Learning To Dive In The Red Sea

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Learning To Dive In The Red Sea

For decades, the Red Sea has been regarded as one of the most beloved diving spots in the world. As such, it has become a focal point of tourism for all types of vacationers. The Red Sea is between arid land, desert and semi-desert. Reef systems are better developed along the Red Sea mainly because of its greater depths and an efficient water circulation pattern. The Red Sea water mass-exchanges its water with the Arabian Sea, Indian Ocean via the Gulf of Aden. These physical factors reduce the effect of high salinity caused by evaporation in the north and relatively hot water in the south.

Each season promises fantastic weather conditions. The short flights from Western countries to Egypt make for a comfortable ride. What makes it so attractive to divers is the far-reaching stretch along the coastline that travels from the north to the south of the country, as well as into Sudan.

It features several miles of rich coral reefs that many tropical species inhabit, including small fish and fat pelagics. Numerous creatures can be seen at the late and early parts of the year, since they relocate from other countries to warmer climates during colder seasons.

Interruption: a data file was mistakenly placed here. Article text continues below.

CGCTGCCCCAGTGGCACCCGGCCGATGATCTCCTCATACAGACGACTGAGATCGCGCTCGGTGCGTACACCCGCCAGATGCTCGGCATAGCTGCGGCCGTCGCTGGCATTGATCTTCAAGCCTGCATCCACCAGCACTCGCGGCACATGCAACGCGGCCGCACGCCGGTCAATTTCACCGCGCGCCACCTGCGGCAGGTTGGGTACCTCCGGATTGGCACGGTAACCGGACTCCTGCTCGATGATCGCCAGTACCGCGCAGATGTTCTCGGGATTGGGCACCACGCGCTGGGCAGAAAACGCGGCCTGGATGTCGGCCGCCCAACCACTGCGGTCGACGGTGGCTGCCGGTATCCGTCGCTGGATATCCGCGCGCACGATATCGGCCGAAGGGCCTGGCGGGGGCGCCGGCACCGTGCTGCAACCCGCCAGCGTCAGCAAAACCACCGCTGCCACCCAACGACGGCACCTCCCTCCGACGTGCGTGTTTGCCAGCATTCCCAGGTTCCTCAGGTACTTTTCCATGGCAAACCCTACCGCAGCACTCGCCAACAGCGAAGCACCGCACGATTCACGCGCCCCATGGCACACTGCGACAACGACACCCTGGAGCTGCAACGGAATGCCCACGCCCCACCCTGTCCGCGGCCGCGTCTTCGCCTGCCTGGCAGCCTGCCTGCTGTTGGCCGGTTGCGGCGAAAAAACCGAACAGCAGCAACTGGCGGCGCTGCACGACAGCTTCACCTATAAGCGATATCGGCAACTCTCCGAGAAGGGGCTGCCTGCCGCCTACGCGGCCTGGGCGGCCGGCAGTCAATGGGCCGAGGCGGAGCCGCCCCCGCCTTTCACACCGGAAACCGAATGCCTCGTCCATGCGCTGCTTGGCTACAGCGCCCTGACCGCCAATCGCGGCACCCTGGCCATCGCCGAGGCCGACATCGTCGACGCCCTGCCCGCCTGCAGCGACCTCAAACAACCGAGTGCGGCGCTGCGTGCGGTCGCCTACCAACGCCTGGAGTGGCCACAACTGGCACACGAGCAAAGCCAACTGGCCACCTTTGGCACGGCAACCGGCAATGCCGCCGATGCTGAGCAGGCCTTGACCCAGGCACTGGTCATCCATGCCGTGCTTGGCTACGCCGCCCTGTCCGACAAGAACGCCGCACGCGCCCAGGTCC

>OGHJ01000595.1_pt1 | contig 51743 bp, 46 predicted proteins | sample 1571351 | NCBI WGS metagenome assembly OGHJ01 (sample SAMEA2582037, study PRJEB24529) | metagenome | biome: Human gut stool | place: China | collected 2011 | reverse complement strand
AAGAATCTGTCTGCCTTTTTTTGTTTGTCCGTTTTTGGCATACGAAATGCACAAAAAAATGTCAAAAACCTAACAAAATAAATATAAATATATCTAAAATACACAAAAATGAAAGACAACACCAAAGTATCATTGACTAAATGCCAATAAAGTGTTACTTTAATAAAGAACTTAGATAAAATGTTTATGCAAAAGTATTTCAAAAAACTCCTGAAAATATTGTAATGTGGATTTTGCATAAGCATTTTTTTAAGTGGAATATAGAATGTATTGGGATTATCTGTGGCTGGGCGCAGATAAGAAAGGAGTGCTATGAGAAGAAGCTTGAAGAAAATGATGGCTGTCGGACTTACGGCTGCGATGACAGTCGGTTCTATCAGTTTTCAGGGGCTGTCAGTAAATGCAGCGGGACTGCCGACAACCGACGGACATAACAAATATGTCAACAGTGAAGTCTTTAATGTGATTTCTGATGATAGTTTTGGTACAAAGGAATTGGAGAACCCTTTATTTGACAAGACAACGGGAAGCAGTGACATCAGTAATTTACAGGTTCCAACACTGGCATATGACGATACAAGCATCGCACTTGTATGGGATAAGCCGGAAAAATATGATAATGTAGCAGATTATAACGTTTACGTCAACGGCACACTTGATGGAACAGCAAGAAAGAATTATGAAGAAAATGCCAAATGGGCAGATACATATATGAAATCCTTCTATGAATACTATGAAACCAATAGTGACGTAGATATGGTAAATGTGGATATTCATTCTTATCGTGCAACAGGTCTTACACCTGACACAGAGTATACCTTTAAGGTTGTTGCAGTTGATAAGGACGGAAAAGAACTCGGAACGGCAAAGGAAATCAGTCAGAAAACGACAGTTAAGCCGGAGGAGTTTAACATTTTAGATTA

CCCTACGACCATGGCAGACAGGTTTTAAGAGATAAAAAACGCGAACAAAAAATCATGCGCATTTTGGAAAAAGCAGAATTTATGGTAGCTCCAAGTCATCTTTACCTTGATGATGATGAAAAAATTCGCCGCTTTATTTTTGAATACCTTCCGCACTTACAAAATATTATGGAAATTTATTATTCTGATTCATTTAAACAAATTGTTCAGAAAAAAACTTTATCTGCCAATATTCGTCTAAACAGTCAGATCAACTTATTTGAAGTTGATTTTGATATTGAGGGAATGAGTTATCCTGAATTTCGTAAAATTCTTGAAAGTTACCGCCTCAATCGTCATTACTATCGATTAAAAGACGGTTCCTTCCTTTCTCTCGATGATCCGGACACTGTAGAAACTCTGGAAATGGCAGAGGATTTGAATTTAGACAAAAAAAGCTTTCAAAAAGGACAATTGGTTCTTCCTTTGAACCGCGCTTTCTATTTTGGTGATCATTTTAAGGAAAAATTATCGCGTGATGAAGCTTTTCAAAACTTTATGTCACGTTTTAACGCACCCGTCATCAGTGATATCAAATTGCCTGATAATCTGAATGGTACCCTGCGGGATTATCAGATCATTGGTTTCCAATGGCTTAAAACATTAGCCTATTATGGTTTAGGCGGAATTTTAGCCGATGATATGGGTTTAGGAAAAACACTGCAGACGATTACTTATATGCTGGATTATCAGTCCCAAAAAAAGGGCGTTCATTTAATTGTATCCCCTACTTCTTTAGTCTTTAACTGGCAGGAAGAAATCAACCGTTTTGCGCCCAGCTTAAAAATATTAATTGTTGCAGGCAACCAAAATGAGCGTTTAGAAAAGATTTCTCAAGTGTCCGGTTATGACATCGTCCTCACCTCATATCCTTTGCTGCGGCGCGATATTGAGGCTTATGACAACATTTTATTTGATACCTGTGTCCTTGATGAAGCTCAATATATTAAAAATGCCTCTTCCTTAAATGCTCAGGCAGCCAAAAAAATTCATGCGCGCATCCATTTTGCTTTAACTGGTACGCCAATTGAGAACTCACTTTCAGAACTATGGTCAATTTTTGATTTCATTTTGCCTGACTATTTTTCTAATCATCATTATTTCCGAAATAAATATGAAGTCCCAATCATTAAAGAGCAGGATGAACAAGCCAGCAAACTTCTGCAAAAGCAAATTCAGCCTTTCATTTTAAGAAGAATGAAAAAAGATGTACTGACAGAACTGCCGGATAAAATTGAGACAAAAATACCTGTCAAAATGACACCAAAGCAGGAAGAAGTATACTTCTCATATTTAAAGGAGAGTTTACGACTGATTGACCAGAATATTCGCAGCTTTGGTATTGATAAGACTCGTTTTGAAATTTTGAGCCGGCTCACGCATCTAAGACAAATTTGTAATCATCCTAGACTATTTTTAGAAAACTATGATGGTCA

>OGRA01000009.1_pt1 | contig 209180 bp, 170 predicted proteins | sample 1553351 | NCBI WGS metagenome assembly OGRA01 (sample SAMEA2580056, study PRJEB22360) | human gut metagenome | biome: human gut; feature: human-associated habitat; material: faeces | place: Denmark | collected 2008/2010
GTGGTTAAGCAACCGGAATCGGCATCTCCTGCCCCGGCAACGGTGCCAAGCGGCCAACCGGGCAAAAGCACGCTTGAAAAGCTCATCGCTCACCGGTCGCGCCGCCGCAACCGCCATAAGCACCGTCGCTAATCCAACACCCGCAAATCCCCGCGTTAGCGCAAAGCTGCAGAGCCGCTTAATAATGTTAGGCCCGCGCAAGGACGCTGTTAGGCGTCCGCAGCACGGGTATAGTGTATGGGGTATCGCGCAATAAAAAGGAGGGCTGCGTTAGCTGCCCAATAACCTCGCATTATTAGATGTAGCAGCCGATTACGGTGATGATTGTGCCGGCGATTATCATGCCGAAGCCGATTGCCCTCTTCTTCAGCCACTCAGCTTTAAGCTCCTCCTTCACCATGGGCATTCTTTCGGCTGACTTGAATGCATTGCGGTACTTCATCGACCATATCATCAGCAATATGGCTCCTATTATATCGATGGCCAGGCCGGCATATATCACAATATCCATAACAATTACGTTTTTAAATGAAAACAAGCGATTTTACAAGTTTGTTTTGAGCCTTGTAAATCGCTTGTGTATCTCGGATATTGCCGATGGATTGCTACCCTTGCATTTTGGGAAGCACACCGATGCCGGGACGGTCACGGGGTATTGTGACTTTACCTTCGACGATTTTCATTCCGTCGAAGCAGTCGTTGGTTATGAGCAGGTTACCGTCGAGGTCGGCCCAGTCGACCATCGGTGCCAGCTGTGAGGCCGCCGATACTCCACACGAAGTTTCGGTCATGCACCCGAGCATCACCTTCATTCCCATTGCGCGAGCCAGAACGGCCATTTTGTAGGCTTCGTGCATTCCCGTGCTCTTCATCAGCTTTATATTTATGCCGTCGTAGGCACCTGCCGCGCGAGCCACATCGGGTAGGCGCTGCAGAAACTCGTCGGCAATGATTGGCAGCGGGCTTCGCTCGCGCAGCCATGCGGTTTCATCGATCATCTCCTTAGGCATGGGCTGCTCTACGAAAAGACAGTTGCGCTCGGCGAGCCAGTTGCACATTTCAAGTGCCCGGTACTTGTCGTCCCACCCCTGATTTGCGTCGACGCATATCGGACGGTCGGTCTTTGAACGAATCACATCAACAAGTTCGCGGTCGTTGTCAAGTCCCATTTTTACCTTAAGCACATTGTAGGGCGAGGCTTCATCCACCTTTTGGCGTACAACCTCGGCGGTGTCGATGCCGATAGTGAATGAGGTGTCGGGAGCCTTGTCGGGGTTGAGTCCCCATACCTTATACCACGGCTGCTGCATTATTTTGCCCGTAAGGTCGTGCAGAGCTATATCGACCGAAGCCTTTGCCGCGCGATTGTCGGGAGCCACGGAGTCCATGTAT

The Red Sea is a seawater inlet of the Indian Ocean, lying between Africa and Asia. The connection to the ocean is in the south through the Bab el Mandeb strait and the Gulf of Aden. To the north lie the Sinai Peninsula, the Gulf of Aqaba, and the Gulf of Suez.

Learning To Dive In The Red Sea

Snorkelers get to see marine life activity when the coral grows in the sunshine’s direction. Red Sea diving is more scenic than diving in the U.K. The calming interruption of stunning marine life seen during your PADI open water training course intensifies the experience. Numerous dive centers in the Red Sea offer beginners classes, as well as classes for more advanced divers. The open water training course lasts about a week, and incorporates practical and theory assignments, followed by a written test. Day boats are also a fun activity, as they can get to dive sites inaccessible from the beach (or sites that are far from the resort).

You can also learn to dive from the Red Sea liveaboard, should you feel more adventurous. Currently, liveaboard tours are sectioned into northern and southern itineraries. Southern charters encompass marine parks, including the Elphinstone, Brothers, and Daedalus, which happen to be where the largest pelagics reside. Also found in the Deep South is St. John’s, which is located near the Sudanese border. This is a popular undersea photography destination, as it features alluring pinnacle structures and premium marine life. Most reefs and wrecks reside where the northern charters are.

Learning how to dive in the Red Sea will expose an all new world to beginners, and allows them to experience a variety of astonishing sights in the water’s depths. Upon finishing this course, most divers go on to complete the next level of open water training, which is more advanced. This provides more flexibility, as these sites can be toured by those qualified to reach such depths.